East Africa: Tanzania-Uganda Concludes Multi-Billion Oil Deal
Tanzania and Uganda have signed the fifth crucial Host Government Agreement (HGA) that finally allows the construction of a 4.16billion US dollars heated pipeline to carry crude oil from western Uganda to the Indian Ocean coast in Tanzania.
The signing of the agreement took place on Thursday at the State House in Dar es Salaam, in a ceremony attended by Ugandan President Yoweri Museveni and her Tanzanian counterpart Samia Suluhu Hassan.
The two Eastern African countries and the investors, French oil company Total and China National Offshore Oil Corporation (CNOOC) have already witnessed the signing of the Memorandum of Understanding in 2017, the Host Government Agreement, Share Holder Agreement (for the pipeline company) and the Tariff Agreement, signed in April 2021 in Uganda.
Partners in the world longest electrically heated pipeline, Total and CNOOC witnessed the signing of the 1,440-kilometer-long crude oil pipeline agreement from Uganda’s Albertine region to Tanga in Tanzania.
Uganda has so far discovered over 6.5 billion barrels of oil and President Museveni says that’s only 40 per cent of the Lake Albert Zone. “Meaning there other 60 per cent,” he said. There are other potential areas with oil reserves in Uganga that includes Kalamoja in the Kadam basin.
President Museveni said the pipeline is an important infrastructure in the East African region. Burundi, DR Congo and South Sudan also have untapped oil reserve potentials. Tanzania on the other hand has made positive headways in the oil exploration of its Eyasi Wembere basin.
It is also eying to further explore oilfields in Mning’inila, Manonga and Nyaraja areas in Simiyu region with the assistance from the Ugandan counterparts.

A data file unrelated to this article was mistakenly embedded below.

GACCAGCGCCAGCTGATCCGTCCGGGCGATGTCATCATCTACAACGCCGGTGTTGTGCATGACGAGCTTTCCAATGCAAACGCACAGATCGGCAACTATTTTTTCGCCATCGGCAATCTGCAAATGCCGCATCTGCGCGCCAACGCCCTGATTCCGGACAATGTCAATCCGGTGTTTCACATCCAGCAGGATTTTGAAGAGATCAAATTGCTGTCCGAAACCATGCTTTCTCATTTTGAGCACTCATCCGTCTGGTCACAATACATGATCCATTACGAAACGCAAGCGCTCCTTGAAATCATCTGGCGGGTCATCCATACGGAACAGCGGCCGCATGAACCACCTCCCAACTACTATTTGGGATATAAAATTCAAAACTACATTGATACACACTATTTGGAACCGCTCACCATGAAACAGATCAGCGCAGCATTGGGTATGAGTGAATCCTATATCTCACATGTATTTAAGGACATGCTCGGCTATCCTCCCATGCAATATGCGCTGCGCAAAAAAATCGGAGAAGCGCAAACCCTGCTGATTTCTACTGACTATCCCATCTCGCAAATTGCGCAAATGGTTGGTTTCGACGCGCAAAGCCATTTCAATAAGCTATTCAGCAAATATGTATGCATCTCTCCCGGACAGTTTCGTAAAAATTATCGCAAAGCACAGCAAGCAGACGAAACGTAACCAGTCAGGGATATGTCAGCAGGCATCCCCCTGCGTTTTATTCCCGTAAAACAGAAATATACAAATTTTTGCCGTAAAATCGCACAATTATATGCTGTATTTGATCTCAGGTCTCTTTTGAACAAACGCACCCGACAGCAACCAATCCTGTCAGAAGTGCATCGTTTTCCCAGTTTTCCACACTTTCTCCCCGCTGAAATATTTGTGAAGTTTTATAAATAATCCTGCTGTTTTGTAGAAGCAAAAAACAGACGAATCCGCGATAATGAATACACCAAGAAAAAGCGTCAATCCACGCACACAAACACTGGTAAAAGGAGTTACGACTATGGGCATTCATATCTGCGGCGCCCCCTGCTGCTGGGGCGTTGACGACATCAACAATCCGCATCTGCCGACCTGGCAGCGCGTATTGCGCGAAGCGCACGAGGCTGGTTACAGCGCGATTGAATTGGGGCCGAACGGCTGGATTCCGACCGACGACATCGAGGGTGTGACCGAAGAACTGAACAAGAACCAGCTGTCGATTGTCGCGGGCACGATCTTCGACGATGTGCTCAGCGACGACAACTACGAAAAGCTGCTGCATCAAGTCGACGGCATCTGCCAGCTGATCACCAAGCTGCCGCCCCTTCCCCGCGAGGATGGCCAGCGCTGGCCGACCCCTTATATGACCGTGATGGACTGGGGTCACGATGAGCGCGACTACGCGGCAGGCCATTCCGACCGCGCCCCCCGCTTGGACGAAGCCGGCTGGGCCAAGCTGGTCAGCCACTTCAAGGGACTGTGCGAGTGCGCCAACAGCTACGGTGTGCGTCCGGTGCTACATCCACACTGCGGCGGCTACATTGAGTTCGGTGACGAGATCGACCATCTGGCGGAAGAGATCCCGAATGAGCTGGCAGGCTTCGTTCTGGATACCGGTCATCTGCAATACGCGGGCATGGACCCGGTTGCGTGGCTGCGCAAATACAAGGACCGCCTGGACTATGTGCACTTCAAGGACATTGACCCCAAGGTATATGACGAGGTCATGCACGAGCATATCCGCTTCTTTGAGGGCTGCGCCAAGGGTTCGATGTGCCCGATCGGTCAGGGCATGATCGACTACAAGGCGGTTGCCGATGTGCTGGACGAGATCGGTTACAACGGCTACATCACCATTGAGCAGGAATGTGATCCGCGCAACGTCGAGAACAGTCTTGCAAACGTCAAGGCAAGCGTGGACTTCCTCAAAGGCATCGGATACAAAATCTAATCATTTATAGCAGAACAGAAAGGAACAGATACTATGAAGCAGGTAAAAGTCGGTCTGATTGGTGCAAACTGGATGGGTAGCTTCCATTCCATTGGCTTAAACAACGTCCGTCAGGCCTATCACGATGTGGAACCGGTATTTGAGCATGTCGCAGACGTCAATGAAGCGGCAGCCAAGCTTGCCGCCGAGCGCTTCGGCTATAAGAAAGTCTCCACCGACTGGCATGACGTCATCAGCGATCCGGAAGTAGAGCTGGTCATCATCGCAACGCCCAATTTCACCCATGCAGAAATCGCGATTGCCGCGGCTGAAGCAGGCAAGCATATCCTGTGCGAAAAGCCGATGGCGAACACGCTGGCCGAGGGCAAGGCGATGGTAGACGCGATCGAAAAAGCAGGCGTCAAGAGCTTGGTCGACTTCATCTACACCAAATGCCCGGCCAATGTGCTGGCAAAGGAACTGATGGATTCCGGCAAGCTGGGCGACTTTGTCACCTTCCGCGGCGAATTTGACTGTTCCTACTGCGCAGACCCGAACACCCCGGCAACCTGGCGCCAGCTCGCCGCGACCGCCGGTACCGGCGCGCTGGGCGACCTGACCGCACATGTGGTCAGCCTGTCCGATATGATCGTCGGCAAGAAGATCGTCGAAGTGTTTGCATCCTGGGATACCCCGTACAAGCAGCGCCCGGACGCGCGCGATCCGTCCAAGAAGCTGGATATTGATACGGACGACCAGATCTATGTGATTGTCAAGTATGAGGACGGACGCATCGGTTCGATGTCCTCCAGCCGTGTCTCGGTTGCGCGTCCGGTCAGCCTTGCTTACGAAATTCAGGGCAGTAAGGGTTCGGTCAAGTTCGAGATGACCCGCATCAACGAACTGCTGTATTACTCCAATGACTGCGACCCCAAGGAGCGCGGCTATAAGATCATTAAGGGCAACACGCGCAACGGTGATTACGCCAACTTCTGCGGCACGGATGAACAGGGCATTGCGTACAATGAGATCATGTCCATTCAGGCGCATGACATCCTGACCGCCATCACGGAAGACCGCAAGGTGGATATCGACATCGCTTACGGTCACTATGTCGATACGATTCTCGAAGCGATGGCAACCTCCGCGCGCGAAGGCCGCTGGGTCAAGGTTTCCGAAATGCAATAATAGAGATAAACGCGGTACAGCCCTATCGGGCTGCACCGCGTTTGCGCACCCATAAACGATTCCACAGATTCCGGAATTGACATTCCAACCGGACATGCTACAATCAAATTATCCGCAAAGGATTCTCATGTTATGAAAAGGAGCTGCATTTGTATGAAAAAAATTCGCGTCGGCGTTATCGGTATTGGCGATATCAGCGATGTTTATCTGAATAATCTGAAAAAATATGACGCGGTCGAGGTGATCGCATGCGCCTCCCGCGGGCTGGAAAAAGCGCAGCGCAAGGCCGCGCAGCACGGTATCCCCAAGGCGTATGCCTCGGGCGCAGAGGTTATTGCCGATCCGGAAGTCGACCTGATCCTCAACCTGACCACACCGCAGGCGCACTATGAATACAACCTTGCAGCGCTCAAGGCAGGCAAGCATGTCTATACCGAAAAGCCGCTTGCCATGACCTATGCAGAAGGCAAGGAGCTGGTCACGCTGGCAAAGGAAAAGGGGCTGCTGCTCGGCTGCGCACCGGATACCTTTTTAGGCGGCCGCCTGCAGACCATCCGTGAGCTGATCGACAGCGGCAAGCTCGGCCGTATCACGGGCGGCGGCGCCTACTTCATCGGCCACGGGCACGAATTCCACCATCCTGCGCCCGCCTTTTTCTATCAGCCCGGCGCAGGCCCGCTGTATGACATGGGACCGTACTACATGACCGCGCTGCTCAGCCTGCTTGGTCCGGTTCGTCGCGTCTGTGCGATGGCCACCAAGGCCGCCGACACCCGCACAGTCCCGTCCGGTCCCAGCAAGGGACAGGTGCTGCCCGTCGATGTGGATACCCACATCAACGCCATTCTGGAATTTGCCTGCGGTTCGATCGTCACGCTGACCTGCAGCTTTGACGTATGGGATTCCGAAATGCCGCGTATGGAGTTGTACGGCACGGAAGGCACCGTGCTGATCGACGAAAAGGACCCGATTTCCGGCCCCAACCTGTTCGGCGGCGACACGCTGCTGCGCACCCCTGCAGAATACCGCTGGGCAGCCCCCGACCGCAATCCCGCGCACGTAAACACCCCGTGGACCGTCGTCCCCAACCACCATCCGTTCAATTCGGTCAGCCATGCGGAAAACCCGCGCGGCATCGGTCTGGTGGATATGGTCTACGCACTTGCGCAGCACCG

President Samia Suluhu Hassan acknowledged the benefits that come with the project detailing that Tanzania will gain 60 per cent of the tax revenue on the pipeline, create jobs and enhance relations between the two countries. “The negotiation of the remaining agreements should also be finalized,” President Hassan said.
Tanzania implemented the Tanzania-Zambia Oil pipeline and the Mtwara-Dar es Salaam natural gas pipeline, in which the president believes it’s an advantage experience implementing the Hoima-Tanga crude oil pipeline.
Implementation work on building the pipeline will take 36 months, according to Tanzania, Energy Minister Dr Medard Kalemani. Both Tanzania Petroleum Development Cooperation (TPDC) and Uganda’s National Oil Company (UNOC) have vowed to take necessary steps to ensure the project take off immediately.
Engineer James Mataragio of TPDC said plans are going on to start compensating people affected from the project. “We are aware of the safety requirement and we promise to deliver.
Together with our EACOP partners, UNOC is ready to hit the ground running,” said John Habumugisha, the General Manager for National Pipeline Co representing UNOC.